^ Based on your Measured results, your room appears to be eating frequencies (room Cancellation Dip) between 100 and 200Hz. This is probably why ARC has chosen such a low Room Gain value. (Typical values would be 2-4dB for Room Gain.)
It also means that your Center measures as having a Resonance Peak around 100 Hz -- i.e., as it comes sharply out of that dip. This is probably why ARC set its Crossover that high -- to help eliminate that excess energy. This is by no means ideal, as a Center Crossover above around 100Hz starts steering noticeable amounts of male dialog into the Subwoofer, which is not a good thing.
I suggest you use the Quick Measure feature in Tools -- shows realtime results for one speaker at one mic location -- and see if repositioning the speakers a bit further away from walls and corners helps smooth out the results between, say, 80 and 200 Hz. If your speakers have any adjustments for bass or low mid-range output (ports, for example, that can be open/closed, or response curve settings), check that these are set appropriately -- typically meaning to do nothing and let the speaker produce what it produces naturally.)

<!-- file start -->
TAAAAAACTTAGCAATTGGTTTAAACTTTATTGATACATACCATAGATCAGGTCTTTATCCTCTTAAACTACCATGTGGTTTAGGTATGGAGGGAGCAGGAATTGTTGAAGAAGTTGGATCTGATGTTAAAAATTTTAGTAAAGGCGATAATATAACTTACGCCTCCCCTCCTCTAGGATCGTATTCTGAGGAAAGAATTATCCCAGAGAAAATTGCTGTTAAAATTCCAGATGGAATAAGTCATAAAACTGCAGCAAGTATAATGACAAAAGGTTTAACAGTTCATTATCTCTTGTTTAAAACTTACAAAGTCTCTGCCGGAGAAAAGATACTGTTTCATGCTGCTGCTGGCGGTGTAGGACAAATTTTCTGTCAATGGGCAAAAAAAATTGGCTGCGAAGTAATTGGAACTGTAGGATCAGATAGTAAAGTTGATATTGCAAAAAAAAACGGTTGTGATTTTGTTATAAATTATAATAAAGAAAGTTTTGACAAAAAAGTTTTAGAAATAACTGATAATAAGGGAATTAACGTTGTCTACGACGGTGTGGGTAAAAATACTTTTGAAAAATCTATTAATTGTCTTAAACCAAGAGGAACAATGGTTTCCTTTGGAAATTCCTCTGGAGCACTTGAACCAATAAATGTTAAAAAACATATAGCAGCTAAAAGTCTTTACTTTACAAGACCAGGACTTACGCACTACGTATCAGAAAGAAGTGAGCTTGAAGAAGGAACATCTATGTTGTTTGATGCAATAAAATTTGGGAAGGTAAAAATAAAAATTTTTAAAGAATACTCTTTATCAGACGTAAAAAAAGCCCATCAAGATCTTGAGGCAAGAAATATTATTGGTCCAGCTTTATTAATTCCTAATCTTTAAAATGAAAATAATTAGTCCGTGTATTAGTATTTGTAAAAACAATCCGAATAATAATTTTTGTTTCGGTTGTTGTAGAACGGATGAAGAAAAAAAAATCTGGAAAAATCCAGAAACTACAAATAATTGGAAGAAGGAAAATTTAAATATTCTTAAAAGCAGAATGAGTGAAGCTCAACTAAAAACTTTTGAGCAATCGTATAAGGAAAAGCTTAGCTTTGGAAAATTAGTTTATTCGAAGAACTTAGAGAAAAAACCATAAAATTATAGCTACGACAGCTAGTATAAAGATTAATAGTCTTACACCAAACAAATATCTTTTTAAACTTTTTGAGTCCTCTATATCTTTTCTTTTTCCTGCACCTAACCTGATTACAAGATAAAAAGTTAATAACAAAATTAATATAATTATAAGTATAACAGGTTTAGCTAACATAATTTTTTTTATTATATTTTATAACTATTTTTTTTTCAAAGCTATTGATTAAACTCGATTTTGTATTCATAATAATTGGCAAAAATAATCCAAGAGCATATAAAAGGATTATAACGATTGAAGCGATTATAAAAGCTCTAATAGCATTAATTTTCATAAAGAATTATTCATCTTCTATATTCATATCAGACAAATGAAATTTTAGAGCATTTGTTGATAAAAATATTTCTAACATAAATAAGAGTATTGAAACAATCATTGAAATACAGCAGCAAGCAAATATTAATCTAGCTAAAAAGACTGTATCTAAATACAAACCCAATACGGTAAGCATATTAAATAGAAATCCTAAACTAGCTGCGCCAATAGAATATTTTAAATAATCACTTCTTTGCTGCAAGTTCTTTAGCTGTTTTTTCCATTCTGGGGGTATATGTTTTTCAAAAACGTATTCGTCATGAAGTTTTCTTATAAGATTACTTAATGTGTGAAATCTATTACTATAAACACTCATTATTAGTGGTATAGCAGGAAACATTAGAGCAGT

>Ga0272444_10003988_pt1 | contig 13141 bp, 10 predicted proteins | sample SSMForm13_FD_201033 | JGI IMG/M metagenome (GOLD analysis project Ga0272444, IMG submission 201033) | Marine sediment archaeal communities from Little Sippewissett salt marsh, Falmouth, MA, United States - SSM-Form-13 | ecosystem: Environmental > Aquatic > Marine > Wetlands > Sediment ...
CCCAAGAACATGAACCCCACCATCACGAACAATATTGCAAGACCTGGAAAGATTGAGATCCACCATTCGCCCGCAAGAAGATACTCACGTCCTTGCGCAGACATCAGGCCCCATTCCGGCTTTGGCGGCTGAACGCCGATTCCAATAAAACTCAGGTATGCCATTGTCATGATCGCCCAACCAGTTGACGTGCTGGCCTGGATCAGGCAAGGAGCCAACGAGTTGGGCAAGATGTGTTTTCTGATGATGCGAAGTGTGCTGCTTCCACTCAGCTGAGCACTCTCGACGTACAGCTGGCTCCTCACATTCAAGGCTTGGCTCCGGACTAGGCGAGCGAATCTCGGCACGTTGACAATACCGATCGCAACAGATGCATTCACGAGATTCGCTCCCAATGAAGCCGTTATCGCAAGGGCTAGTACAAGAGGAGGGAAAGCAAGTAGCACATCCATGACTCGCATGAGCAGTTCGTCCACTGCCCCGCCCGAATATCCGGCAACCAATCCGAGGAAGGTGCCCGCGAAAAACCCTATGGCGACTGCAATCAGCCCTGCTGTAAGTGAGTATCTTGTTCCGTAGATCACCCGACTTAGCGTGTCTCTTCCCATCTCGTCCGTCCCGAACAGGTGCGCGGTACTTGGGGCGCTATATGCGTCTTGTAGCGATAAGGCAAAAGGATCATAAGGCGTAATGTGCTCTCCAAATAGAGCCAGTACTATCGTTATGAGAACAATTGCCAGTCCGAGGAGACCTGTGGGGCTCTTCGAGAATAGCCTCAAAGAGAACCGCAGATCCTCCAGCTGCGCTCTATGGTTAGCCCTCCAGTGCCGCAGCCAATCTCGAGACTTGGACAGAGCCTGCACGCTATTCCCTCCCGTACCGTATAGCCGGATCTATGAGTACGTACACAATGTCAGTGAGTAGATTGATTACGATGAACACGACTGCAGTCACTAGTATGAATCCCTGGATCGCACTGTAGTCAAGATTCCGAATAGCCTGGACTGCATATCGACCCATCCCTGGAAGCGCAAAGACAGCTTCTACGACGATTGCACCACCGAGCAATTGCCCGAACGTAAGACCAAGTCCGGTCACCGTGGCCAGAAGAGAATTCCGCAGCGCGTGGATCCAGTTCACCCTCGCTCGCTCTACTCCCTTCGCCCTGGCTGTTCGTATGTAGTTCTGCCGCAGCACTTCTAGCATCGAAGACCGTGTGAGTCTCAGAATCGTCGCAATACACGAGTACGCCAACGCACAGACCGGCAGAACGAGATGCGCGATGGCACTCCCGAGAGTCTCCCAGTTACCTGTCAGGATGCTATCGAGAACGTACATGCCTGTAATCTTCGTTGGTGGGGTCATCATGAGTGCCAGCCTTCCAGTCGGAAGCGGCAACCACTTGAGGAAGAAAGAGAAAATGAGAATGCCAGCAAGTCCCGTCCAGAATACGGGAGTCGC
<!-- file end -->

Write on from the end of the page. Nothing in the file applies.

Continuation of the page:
You can't specify the "Crossover" for the Sub. ARC needs the freedom to pick a Sub Crossover that works best with the Crossover frequency(s) selected for the other speakers.
You CAN specify the Cutoff for the Sub -- which is like a "MAX EQ" setting for the Subwoofer in that it tells ARC how far up in bass frequencies to assign correction resources to the Sub output. It is not unusual for your choice of Sub Cutoff, and the upload value for Sub Crossover to be different. A higher Cutoff than Crossover is still meaningful in terms of reproduction of the LFE channel (the .1 of 5.1 or 7.1), which can go up to about 120Hz although the bulk of its energy is usually between 50 and 80Hz. I.e., if ARC is allowed to correct the Sub higher in bass, then you get better results from the high frequency end of the LFE channel. But if doing that screws up the rest of the Sub correction then you are assigning to many correction resources up there and need to be more conservative.
Keep in mind that these things roll into effect over about one octave (factor of 2 in frequency). So for example if you set a Cutoff of 80Hz for the fronts, that means you should be looking for a good fit in the result (match of Calculated curve to Targets curve) down to 1/2 that, or 40Hz. I.e., the fronts should be able to produce quality output (after correction) down to 40Hz because that range from 80 to 40Hz is where they'll be sharing output responsibilities with the portion of bass that's steered to the Sub.
Often ARC will pick a higher Cutoff for a main speaker because it discovers it can't correct that speaker well all the way down to 1/2 some lower frequency. But in the case of your Center speaker, I think it has picked 110Hz because it is trying to use Crossover as another tool to tame that Resonance Peak at 100Hz.
Last edited by Bob Pariseau; 09-01-2017 at 12:57 PM.